turn on suggestions

Auto-suggest helps you quickly narrow down your search results by suggesting possible matches as you type.

Showing results for

Find a Community

- Home
- /
- SAS Programming
- /
- SAS Procedures
- /
- Logistic regression or GLM

Topic Options

- Subscribe to RSS Feed
- Mark Topic as New
- Mark Topic as Read
- Float this Topic for Current User
- Bookmark
- Subscribe
- Printer Friendly Page

- Mark as New
- Bookmark
- Subscribe
- Subscribe to RSS Feed
- Highlight
- Email to a Friend
- Report Inappropriate Content

11-18-2012 11:58 AM

I am new to logistic and GLM procedures, and therefore I have some syntactical and conceptual questions:

I have a dataset(attached to this post) which has information about the salary and various other important characteristics of all faculty (n=52) in a college. The descriptions of the variables are as follows:

OBS: observation #

SX: sex (0=Male, 1=Female)

RK: rank (1=Assistant Professor, 2=Associate Professor, 3=Full Professor)

YR: # years in current rank

DG: highest degree (0=Masters, 1=Doctorate)

YD: # years since highest degree earned

SL: academic year salary ($)

I need to determine if gender is associated with rank, highest degree, number of years in current rank, number of years since highest degree earned, and academic year salary.

Since my gender is a binary outcome, I have used logistic regression to address the question. However I am getting a result where all my predictors seem highly significant which does not look to be correct. Am I approaching this question correctly or is my syntax not correct? Should I be using GLM?

My code is as follows:

proc logistic data=discrimination;

freq yd;

freq yr;

class rk dg;

model sx(descending) =rk yr dg yd sl;

run;

Another question that I am addressing is:

2. Is there a significant relationship between rank and academic year salary?

I am using a simple regression model. Here I have assigned rank as X (categorical) and salary as Y(continuous). Am I doing this correctly?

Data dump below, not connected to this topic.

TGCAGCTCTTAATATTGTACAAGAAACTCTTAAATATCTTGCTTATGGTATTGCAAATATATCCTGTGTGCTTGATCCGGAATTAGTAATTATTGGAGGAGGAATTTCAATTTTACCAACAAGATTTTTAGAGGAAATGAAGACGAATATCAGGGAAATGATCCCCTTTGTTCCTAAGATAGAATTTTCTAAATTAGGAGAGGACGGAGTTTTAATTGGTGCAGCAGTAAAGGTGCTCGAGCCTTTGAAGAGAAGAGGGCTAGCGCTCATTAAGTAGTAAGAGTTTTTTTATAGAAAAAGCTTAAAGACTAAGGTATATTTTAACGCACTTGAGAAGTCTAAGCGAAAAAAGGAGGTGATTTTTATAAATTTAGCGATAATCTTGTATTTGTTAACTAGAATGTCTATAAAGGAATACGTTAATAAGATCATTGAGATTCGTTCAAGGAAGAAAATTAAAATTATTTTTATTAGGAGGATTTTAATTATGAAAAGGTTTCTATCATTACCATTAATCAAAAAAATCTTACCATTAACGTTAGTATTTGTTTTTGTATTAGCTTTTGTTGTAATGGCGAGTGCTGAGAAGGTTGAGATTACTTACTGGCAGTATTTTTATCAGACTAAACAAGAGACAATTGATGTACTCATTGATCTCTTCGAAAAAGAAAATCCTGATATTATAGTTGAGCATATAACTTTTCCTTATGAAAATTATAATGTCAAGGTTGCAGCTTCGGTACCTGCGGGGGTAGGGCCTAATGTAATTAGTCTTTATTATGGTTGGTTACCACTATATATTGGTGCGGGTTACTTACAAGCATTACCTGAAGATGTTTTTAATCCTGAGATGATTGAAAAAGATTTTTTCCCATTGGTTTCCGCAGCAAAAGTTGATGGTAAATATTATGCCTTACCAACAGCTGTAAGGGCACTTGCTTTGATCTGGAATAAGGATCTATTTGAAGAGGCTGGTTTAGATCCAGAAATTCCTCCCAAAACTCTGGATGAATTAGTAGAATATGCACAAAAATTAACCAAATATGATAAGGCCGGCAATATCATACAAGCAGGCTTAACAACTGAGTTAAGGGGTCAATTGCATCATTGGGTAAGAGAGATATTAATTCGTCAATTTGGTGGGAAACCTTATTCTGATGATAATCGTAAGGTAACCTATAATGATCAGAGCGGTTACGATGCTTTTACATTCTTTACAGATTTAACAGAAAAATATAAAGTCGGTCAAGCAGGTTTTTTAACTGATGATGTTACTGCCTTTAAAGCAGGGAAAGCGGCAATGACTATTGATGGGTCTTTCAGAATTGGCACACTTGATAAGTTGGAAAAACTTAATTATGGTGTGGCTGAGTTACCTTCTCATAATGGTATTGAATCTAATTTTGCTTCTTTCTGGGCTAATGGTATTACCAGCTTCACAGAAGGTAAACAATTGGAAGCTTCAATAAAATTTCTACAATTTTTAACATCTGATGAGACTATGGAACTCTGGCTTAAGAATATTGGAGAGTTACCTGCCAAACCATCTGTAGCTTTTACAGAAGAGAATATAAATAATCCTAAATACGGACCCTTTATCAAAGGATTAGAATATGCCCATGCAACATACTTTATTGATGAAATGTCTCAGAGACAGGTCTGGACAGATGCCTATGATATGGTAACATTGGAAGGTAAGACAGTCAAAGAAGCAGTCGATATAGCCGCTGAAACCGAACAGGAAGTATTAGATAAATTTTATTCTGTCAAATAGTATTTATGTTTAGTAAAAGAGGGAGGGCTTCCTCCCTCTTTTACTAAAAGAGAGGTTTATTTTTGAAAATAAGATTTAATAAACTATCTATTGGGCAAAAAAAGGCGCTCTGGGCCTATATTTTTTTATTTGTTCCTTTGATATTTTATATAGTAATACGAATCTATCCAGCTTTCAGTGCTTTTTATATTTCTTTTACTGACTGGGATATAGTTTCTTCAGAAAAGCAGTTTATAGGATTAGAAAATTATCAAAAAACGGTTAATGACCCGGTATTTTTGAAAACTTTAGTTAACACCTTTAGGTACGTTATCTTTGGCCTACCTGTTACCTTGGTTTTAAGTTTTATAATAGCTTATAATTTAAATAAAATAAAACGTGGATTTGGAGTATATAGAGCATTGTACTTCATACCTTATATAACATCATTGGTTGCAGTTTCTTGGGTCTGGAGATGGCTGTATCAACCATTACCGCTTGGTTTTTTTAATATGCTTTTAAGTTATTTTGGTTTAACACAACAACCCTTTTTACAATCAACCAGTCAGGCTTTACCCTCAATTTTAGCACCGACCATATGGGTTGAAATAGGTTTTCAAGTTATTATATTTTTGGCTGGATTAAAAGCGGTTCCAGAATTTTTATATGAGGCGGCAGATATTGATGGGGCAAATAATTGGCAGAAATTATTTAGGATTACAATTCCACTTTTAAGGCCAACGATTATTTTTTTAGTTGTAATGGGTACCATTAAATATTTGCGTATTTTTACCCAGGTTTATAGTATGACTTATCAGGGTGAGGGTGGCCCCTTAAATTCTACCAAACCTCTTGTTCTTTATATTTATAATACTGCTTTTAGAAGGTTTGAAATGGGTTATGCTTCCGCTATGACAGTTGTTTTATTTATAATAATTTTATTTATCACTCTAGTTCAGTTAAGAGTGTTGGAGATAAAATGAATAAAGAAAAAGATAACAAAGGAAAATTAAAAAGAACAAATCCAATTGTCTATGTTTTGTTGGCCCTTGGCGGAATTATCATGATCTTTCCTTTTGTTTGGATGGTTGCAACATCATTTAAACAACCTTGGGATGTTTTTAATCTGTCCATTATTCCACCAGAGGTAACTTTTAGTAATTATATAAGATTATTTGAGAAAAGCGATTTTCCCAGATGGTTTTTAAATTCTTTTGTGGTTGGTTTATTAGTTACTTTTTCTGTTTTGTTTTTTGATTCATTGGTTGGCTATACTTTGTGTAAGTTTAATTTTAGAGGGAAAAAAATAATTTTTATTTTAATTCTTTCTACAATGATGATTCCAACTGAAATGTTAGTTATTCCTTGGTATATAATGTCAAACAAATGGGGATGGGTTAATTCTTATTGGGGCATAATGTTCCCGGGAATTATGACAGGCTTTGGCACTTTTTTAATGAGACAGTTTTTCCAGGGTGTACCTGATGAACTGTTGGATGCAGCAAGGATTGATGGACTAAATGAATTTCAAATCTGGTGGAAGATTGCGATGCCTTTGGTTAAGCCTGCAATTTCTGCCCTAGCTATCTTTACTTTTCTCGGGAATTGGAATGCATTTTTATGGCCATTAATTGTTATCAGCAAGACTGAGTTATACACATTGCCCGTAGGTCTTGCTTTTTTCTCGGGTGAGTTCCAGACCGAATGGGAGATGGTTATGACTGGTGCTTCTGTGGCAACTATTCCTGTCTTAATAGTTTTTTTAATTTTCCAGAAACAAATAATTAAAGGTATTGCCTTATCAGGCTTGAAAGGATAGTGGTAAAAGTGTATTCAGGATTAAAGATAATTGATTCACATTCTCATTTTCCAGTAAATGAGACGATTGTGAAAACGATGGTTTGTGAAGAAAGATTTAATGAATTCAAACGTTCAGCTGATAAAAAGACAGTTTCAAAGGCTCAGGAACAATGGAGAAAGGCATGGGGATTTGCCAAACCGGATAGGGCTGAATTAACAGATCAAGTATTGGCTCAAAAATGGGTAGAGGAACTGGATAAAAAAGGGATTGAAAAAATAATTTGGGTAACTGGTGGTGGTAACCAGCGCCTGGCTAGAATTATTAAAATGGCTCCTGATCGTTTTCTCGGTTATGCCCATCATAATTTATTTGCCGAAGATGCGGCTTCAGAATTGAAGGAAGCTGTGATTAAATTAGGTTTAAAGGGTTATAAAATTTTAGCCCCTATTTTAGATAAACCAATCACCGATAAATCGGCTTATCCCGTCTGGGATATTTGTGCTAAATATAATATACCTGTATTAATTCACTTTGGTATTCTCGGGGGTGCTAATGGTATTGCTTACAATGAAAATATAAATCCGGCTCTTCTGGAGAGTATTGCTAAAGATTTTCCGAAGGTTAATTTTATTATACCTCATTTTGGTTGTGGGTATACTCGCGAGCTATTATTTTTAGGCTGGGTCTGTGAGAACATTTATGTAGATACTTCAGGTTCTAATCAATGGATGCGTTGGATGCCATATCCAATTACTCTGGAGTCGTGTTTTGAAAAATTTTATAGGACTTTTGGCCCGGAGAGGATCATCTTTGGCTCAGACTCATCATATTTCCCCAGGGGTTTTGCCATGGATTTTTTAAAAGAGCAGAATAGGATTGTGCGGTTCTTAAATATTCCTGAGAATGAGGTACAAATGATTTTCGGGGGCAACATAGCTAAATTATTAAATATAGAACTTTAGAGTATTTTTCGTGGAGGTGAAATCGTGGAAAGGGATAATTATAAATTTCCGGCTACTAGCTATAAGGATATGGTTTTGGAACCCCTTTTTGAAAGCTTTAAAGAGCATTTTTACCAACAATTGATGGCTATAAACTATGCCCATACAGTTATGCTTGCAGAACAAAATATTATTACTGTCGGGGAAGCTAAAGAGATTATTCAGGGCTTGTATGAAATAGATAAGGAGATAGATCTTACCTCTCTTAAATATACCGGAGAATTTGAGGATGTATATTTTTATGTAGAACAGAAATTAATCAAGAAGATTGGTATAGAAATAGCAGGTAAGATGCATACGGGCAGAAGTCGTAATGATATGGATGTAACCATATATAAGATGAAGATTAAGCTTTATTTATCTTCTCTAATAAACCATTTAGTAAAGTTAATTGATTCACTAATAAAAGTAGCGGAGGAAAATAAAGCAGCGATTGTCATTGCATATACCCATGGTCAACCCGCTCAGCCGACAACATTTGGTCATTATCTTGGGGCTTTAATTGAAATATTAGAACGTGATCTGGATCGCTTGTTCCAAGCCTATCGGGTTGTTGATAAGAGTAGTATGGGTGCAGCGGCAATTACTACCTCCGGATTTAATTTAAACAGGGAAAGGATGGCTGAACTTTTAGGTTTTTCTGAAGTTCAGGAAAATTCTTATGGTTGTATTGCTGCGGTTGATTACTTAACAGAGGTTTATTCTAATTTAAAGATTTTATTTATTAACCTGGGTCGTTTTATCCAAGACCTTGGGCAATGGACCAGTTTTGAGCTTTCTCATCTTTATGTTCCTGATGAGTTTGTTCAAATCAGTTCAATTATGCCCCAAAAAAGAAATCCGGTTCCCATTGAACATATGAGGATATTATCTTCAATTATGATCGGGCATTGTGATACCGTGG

Below is the code:

proc reg data=discrimination SIMPLE;

model SL = rk;

run;

Thanks in advance for your suggestions!

- Mark as New
- Bookmark
- Subscribe
- Subscribe to RSS Feed
- Highlight
- Email to a Friend
- Report Inappropriate Content

11-18-2012 09:42 PM

Actually I am also rookie of statistical theory. But I don't understand why you want use yd ,yr to be FREQ ? That couldn't be . And your code of logistic mode is also not look good, Did you check it more in the documentation ?

proc reg only be used to sequential data not categorical data ,therefore i think it is not a good idea .or you should try to use proc glm .

Ksharp

- Mark as New
- Bookmark
- Subscribe
- Subscribe to RSS Feed
- Highlight
- Email to a Friend
- Report Inappropriate Content

11-19-2012 07:37 AM

While this method may work (in the sense that you get a solution), I think you might have reversed the roles of independent and dependent variable, based on your statement "I need to determine if gender is associated with rank, etc.". I would think that you might want to just know if the average rank, number of years, etc. differ for males and females. Thus, for the ordinal responses (rank and highest degree), PROC FREQ would probably be the straightforward analysis. For the interval responses (YR, YD, YL) as the dependent variable, I would start with PROC GLM, but pay particular attention to the distribution of the residuals. If the residuals deviate a lot from normality (and I would use QQ plots to determine this rather than normality tests), I would move to a procedure that could capture the distribution, such as PROC GENMOD or PROC GLIMMIX.

Steve Denham

- Mark as New
- Bookmark
- Subscribe
- Subscribe to RSS Feed
- Highlight
- Email to a Friend
- Report Inappropriate Content

11-19-2012 09:21 AM

Biobee,

In addition to Steve's comments, I would also caution that your sample size is extremely small (N=52) so you are unlikely to be able to do more than univariable analyses.

[The reason that everything was significant in your initial PROC LOGISTIC is the FREQ statements. The FREQ statement treats those variables as observation multipliers, so you effective sample size became many thousands instead of 52.]

Doc Muhlbaier

Duke